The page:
Science in the Time of Pandemic: How to advance yourprojects when you cannot perform experimental work?
Daniel A. Lowy1,2*
1Genesis Sustainable Future Ltd., Sárospatak, Hungary
1Northern Virginia Community College, Alxandria, VA, USA
*Correspondence: firstname.lastname@example.org, 33 Rákóczi St., Sárospatak H-3950, Hungary
How to cite: Lowy, A.D.“Science in the Time of Pandemic: How to advance you projects when you cannot perform experimental work?” DRC Sustainable Future 2020, 1(2): Editorial DOI: 10.37281/DRCSF/1.2.editorial
In early June 2020 I was invited to deliver an online talk about how to progress your work over the quarantine. When no access to laboratories is granted, one cannot perform experimental work. My Zoom presentation had a title inspired from a well-liked novel by Gabriel Garcia Márquez: Science in the Time of Pandemic. The take home message conveyed to the audience was that over the pandemic it is highly recommended to start writing. One should put together the literature review of the work, whatever it is, a B.S. or M.S. thesis, Ph.D. dissertation, introduction to a research paper, a review article, or a book chapter.
It has become a rule of thumb to start writing as soon as you are halfway done with your work. Only the first draft will reveal what data is missing, what kind of additional experiments have been performed by other research scientists in the field, which should be adopted for complementing your portfolio and strengthen the manuscript. Steps involved do not represent a novelty to any of the colleagues, who have already written a literature review: (1) choose your topic (search terms), (2) use your database of preference (ISI Web of Science, Scopus, PubMed, or other), (3) retrieve the initial pile of science papers, which is typically extremely large, (4) to refine your search, add one or more search terms, so that the number of hits should drop at least by one order of magnitude, (5) check the relevance of articles contained in the restrained pile, (6) for the most significant papers, follow the citations ahead in time (citing papers) and back in time (cited papers), and (7) pay attention to and include in your work the highly cited papers, which have exerted the most significant impact on the scientific community.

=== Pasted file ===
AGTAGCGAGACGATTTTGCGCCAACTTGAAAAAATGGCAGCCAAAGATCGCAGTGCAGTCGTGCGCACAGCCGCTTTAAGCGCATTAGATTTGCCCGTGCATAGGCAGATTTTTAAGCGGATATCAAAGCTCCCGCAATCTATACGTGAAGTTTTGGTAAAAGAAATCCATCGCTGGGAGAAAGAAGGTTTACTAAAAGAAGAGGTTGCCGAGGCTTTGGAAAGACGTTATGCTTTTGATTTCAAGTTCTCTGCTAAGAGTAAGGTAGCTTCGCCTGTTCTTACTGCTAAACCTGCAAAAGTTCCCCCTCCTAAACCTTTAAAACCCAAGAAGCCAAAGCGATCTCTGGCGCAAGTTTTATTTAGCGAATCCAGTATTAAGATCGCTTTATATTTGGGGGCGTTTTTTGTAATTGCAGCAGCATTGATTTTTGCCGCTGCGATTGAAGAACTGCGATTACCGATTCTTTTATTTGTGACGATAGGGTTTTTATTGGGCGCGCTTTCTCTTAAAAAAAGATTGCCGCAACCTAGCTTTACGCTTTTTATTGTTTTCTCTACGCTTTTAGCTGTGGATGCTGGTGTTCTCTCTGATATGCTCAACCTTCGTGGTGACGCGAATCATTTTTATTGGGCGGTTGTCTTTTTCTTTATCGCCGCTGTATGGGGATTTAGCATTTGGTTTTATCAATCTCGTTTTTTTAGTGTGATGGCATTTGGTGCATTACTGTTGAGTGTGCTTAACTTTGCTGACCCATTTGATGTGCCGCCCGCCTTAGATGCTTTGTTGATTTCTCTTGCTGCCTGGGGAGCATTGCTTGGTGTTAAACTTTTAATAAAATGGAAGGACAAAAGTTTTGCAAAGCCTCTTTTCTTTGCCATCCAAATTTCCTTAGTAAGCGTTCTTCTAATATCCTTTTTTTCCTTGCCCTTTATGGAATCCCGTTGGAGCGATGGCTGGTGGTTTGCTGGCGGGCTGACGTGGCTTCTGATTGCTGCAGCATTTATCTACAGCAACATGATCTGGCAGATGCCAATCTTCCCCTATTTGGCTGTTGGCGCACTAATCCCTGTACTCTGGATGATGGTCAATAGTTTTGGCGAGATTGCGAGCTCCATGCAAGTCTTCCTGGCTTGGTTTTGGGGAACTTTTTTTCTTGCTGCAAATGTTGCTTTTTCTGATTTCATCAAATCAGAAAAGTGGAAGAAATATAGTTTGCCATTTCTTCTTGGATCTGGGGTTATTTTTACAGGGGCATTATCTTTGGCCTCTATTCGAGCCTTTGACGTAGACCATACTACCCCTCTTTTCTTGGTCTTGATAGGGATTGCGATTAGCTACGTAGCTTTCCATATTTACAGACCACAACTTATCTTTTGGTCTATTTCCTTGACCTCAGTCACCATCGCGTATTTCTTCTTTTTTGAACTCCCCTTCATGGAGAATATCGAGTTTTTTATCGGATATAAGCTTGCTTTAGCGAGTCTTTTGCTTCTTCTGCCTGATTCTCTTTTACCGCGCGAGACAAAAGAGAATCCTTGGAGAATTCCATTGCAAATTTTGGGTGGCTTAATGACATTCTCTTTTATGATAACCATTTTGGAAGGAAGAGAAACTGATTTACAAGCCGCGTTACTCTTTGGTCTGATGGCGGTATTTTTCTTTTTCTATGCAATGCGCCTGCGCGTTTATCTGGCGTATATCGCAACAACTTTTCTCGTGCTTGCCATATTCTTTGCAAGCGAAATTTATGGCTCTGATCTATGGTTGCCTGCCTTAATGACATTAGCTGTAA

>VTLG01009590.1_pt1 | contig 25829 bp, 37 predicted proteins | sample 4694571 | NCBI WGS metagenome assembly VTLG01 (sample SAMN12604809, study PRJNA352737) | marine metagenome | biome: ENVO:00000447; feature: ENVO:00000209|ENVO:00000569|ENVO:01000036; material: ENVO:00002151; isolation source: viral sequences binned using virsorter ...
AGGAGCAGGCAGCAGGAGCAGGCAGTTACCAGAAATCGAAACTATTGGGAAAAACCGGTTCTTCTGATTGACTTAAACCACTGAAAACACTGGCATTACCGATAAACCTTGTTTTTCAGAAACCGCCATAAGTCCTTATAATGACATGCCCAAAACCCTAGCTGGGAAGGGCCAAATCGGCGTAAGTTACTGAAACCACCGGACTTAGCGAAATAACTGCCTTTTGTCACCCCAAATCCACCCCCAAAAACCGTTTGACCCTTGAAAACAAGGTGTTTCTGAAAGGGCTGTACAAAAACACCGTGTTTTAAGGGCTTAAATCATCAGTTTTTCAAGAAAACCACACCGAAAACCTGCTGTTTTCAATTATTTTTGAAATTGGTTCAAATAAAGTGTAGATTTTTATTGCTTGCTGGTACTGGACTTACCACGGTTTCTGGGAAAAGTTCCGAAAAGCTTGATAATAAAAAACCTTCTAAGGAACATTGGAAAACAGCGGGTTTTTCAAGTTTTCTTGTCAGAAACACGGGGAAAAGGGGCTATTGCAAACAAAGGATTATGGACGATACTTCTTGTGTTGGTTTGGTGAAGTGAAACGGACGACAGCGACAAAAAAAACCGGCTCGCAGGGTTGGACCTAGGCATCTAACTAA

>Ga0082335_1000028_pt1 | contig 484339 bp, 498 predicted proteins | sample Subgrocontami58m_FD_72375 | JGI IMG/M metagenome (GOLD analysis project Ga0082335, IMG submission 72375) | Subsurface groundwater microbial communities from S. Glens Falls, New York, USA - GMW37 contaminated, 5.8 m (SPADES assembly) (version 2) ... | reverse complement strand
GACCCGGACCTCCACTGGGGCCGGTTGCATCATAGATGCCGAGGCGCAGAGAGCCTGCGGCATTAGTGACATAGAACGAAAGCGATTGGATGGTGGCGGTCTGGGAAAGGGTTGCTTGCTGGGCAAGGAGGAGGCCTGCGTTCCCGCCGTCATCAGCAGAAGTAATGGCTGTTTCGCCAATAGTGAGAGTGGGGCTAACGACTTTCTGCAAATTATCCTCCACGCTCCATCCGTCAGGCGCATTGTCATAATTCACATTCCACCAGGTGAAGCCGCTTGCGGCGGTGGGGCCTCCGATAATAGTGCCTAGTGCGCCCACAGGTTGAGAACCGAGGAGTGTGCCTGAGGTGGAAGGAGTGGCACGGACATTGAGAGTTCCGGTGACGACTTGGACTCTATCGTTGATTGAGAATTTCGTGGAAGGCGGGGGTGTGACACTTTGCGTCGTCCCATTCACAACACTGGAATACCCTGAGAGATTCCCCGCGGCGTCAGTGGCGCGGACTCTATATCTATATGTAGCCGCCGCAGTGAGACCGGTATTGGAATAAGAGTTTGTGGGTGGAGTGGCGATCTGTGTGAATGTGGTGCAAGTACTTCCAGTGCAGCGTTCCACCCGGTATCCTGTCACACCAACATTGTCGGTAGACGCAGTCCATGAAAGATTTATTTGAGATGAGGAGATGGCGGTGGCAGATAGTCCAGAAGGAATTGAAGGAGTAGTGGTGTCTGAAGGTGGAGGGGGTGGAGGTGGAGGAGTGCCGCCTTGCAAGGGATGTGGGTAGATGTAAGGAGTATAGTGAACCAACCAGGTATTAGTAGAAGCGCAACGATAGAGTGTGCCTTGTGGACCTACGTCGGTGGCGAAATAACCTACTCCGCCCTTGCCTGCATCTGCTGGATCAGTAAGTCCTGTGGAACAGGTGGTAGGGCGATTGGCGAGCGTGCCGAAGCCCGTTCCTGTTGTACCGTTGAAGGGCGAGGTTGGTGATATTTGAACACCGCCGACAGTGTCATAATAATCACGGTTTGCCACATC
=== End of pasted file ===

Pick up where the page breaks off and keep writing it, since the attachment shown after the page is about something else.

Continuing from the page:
A relevant question to be answered is, how do you assess that you covered the most important literature pertaining your topic? In other words: when to stop your documentation?
Based on my experience, gained by writing ten book chapters and two review papers, I found that eventually you reach a crucial point, where citations ahead in time (citing articles) and citations back in time (cited articles) start to converge. At this stage of the documentation, authors cited in various papers are getting repeated (same author referenced in different papers) and no further relevant sources can be retrieved. This is when you can conclude that the entire field was retrieved, so that you can start writing. Next follow the usual sections of a paper, with two suggestions: (i) in the Conclusions section avoid repeating word by word the Abstract, and (ii) for cited references follow strictly the format imposed by the journal or publisher!
I am happy to tell that most authors of the current issue of DRC Sustainable Future used efficiently their time away from their laboratory and successfully completed the writing of their manuscripts. This enables us to release the second issue of our journal, prepared over times that have been way out of normal.
It is to the Editors’ great satisfaction that the authors’ list of this issue is very diverse, comprising experts residing in 6 countries located on 4 continents: USA, Peru, Armenia, Ukraine, Romania, and Hungary.